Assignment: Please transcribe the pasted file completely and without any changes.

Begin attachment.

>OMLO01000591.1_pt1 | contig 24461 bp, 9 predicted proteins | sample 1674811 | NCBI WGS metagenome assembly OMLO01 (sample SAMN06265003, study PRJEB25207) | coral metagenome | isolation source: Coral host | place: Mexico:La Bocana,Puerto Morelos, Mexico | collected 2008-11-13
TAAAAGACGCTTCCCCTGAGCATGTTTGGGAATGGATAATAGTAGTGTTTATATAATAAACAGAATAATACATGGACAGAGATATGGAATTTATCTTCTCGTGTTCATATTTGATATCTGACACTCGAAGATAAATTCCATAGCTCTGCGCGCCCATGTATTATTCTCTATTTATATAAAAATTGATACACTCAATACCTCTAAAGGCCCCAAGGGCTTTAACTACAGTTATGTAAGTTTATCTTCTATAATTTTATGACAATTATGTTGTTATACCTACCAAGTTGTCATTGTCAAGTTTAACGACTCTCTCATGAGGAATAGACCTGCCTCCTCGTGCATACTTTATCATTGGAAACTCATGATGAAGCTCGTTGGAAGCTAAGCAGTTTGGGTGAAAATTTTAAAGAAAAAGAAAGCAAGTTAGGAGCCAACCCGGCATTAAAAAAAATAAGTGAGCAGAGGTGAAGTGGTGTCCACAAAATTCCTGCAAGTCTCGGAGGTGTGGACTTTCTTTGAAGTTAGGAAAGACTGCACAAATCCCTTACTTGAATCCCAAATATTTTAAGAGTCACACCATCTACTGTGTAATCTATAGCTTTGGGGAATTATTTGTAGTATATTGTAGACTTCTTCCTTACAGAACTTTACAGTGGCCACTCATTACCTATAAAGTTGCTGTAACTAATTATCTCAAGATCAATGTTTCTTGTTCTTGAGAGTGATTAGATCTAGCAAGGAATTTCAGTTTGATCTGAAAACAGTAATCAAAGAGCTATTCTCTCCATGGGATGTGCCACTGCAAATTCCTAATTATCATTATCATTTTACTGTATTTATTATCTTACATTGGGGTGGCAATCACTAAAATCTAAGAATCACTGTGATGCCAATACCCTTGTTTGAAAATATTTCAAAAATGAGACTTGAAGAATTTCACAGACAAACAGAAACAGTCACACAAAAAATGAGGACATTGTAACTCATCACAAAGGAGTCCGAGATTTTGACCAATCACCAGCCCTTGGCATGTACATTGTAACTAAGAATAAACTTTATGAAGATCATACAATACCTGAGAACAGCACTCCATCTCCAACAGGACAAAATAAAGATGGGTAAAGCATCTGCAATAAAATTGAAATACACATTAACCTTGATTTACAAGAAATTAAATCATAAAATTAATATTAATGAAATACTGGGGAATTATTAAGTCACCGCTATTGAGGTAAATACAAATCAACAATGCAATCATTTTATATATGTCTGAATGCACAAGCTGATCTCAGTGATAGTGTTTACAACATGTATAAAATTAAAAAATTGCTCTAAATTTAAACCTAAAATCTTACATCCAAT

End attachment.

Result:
>OMLO01000591.1_pt1 | contig 24461 bp, 9 predicted proteins | sample 1674811 | NCBI WGS metagenome assembly OMLO01 (sample SAMN06265003, study PRJEB25207) | coral metagenome | isolation source: Coral host | place: Mexico:La Bocana,Puerto Morelos, Mexico | collected 2008-11-13
TAAAAGACGCTTCCCCTGAGCATGTTTGGGAATGGATAATAGTAGTGTTTATATAATAAACAGAATAATACATGGACAGAGATATGGAATTTATCTTCTCGTGTTCATATTTGATATCTGACACTCGAAGATAAATTCCATAGCTCTGCGCGCCCATGTATTATTCTCTATTTATATAAAAATTGATACACTCAATACCTCTAAAGGCCCCAAGGGCTTTAACTACAGTTATGTAAGTTTATCTTCTATAATTTTATGACAATTATGTTGTTATACCTACCAAGTTGTCATTGTCAAGTTTAACGACTCTCTCATGAGGAATAGACCTGCCTCCTCGTGCATACTTTATCATTGGAAACTCATGATGAAGCTCGTTGGAAGCTAAGCAGTTTGGGTGAAAATTTTAAAGAAAAAGAAAGCAAGTTAGGAGCCAACCCGGCATTAAAAAAAATAAGTGAGCAGAGGTGAAGTGGTGTCCACAAAATTCCTGCAAGTCTCGGAGGTGTGGACTTTCTTTGAAGTTAGGAAAGACTGCACAAATCCCTTACTTGAATCCCAAATATTTTAAGAGTCACACCATCTACTGTGTAATCTATAGCTTTGGGGAATTATTTGTAGTATATTGTAGACTTCTTCCTTACAGAACTTTACAGTGGCCACTCATTACCTATAAAGTTGCTGTAACTAATTATCTCAAGATCAATGTTTCTTGTTCTTGAGAGTGATTAGATCTAGCAAGGAATTTCAGTTTGATCTGAAAACAGTAATCAAAGAGCTATTCTCTCCATGGGATGTGCCACTGCAAATTCCTAATTATCATTATCATTTTACTGTATTTATTATCTTACATTGGGGTGGCAATCACTAAAATCTAAGAATCACTGTGATGCCAATACCCTTGTTTGAAAATATTTCAAAAATGAGACTTGAAGAATTTCACAGACAAACAGAAACAGTCACACAAAAAATGAGGACATTGTAACTCATCACAAAGGAGTCCGAGATTTTGACCAATCACCAGCCCTTGGCATGTACATTGTAACTAAGAATAAACTTTATGAAGATCATACAATACCTGAGAACAGCACTCCATCTCCAACAGGACAAAATAAAGATGGGTAAAGCATCTGCAATAAAATTGAAATACACATTAACCTTGATTTACAAGAAATTAAATCATAAAATTAATATTAATGAAATACTGGGGAATTATTAAGTCACCGCTATTGAGGTAAATACAAATCAACAATGCAATCATTTTATATATGTCTGAATGCACAAGCTGATCTCAGTGATAGTGTTTACAACATGTATAAAATTAAAAAATTGCTCTAAATTTAAACCTAAAATCTTACATCCAAT